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Window of opportunity to enhance EU regulatory systems wide open as EU pharma strategy prioritises stronger EU networks

Date

19 Jan 2021

Sections

Health & Consumers

The recently published EU pharmaceutical strategy is a welcome tool to address public health challenges in Europe, including equitable access to medicines, reducing medicines shortages, and supporting secure supply chains. At the foundation of addressing these issues is a robust and agile regulatory system. The EU regulatory network, the European Medicines Agency (EMA) and national counterparts, is among the most advanced system worldwide, but still has room for greater efficiency.

The EMA has great inroads to make to embrace the digital era and leave behind burdensome paperwork and processes. Practical digital infrastructures like an electronic patient information (ePI) leaflet can be easily implemented and benefit the entire health community: patients can access readable and up to date information on their medicines, as can the healthcare professionals who manage their treatment pathways. A more digitalised network can also be more responsive to tackling medicines shortages, by collating harmonised data on medicines availability, in real time. For this, an inter-connected EU-national digital portal must be developed for the system to be efficient.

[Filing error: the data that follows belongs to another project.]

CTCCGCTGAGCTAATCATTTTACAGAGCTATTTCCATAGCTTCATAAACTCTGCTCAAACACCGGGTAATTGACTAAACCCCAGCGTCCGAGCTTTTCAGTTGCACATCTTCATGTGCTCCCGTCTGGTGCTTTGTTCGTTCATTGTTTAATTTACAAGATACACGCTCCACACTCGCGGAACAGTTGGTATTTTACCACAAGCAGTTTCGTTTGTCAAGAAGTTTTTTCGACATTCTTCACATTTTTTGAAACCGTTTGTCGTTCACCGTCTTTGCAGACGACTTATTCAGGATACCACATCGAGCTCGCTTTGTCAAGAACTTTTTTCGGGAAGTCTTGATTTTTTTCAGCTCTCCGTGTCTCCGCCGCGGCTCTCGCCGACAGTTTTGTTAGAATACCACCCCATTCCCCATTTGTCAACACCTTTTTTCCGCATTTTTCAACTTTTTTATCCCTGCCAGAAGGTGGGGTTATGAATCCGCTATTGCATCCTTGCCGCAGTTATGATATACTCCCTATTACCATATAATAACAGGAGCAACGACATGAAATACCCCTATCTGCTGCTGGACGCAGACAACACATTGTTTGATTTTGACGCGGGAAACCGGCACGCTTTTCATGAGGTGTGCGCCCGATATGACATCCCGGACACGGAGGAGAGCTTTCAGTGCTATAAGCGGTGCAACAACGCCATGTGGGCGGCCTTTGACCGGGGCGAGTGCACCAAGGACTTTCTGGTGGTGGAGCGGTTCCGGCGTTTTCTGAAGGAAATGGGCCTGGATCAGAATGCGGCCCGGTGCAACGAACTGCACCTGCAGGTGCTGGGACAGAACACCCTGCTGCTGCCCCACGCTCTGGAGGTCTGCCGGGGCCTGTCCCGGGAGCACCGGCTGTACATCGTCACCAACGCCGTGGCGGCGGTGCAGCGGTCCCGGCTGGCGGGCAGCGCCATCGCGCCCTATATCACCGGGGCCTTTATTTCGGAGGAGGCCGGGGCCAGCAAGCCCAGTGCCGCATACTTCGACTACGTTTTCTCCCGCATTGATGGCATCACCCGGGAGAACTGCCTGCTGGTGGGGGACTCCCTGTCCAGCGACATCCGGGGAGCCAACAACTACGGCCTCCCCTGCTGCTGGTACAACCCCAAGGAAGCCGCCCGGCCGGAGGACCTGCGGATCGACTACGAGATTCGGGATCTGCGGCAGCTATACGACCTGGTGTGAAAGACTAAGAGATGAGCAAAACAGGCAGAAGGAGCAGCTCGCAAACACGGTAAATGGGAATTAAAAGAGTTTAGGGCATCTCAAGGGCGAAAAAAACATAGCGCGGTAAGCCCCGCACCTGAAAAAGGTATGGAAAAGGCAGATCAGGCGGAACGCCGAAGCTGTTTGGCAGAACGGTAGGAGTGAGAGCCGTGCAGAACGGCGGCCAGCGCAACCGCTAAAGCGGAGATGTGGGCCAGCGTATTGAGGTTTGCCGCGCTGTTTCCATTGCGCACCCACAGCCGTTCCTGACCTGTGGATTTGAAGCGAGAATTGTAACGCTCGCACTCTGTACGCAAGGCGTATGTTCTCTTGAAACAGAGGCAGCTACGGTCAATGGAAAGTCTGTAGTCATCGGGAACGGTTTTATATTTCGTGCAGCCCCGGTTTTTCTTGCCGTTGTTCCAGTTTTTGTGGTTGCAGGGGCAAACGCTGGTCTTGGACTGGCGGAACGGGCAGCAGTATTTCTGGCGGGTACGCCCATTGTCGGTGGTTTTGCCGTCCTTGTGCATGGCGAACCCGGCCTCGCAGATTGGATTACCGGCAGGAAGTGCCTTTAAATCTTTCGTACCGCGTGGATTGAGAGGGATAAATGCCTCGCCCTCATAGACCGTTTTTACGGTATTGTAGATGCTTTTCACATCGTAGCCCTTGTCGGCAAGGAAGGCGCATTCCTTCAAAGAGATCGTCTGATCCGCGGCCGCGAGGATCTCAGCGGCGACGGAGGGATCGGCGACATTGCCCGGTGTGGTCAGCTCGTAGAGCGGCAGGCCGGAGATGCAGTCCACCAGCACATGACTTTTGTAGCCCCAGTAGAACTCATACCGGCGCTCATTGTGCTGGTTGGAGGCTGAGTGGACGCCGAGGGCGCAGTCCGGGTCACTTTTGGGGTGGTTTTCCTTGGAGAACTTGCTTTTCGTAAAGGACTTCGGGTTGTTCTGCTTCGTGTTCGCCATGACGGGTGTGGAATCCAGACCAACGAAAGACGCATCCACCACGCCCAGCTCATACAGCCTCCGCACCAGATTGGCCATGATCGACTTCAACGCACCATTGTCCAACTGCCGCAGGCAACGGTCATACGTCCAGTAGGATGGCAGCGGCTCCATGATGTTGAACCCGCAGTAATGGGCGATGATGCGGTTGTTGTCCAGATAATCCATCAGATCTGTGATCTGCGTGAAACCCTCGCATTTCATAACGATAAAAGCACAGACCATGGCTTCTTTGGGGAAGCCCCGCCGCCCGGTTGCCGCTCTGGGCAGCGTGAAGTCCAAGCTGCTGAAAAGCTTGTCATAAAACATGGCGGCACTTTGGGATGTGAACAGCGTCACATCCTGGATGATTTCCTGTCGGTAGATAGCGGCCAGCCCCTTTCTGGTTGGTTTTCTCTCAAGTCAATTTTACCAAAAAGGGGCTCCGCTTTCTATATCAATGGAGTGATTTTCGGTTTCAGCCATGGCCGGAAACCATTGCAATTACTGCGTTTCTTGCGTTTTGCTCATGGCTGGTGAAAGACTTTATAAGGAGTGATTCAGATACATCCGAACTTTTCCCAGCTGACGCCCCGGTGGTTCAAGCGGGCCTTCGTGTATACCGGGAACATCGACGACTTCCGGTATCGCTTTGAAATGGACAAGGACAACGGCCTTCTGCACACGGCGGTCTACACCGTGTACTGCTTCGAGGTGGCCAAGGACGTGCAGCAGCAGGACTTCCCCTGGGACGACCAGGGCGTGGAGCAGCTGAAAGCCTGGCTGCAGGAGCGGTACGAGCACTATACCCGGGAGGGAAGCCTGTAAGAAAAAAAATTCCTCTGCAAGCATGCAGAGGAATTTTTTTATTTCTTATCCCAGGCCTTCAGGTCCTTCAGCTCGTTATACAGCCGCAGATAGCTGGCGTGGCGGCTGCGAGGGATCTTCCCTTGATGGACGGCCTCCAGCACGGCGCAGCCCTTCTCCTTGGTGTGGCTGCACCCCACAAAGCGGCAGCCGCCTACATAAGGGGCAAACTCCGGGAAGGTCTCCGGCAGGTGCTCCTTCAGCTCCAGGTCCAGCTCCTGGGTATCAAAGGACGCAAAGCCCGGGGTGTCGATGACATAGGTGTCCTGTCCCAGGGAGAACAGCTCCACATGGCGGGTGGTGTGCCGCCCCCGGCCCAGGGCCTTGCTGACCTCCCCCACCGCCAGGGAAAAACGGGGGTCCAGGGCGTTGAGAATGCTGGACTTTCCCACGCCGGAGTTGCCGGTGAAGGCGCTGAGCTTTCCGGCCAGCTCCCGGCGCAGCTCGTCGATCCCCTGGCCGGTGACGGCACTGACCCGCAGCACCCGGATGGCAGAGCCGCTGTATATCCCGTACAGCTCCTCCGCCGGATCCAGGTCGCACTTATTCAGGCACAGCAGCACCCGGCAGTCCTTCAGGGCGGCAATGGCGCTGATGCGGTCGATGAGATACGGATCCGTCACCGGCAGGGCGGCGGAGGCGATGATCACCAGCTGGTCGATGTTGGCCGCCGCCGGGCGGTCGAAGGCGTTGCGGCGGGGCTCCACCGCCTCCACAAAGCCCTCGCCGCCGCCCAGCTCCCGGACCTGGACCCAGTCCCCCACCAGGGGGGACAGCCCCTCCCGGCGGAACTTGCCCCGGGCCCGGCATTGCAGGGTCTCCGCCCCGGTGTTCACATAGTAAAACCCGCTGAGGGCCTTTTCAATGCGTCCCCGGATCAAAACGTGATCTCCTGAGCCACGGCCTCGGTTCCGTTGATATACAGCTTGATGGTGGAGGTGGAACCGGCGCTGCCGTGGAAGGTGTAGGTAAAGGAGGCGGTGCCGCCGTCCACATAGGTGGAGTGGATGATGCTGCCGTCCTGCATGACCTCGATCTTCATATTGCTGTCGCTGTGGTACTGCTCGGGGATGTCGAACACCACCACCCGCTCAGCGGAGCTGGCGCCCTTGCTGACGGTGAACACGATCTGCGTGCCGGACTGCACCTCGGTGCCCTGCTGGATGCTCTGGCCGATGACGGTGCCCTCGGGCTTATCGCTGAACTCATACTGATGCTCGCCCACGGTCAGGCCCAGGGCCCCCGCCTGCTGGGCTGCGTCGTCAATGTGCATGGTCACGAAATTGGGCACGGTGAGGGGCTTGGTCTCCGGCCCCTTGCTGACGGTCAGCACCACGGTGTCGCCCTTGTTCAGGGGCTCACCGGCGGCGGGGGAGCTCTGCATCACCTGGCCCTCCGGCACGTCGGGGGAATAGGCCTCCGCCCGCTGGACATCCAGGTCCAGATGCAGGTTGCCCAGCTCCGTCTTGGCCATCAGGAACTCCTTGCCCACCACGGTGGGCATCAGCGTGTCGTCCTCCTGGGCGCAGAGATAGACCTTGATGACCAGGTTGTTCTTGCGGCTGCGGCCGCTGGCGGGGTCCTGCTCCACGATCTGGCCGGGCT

The outbreak of COVID-19 exposed the scope for improvements in the regulatory system, as unprecedented flexibilities allowed countries and industry to allocate urgent supplies of medicines to hospitals across Europe. While these flexibilities proved invaluable during a crisis, we should not overlook the benefits of a more agile regulatory system.

Commenting at the Medicines for Europe Regulatory Affairs webinar series, association President Christoph Stoller (Teva) said “the outbreak of COVID-19 was among the most severe challenges ever to face the EU health industry and regulatory networks. We cannot miss the opportunity to implement the hard-learned lessons of the pandemic and make our systems more resilient and responsive in the future. The EU pharma strategy paves the way to improve the regulatory network, making it more digital, connected, and agile. Practical tools like an e-leaflet for medicines or a common digital shortage reporting system have benefits in times of crisis but also well beyond. We count on our partners in the European Medicines Agency and the health policy network to work together with us to find workable solutions, that not only give more competence to the agencies, but also enhance the way of operating.”

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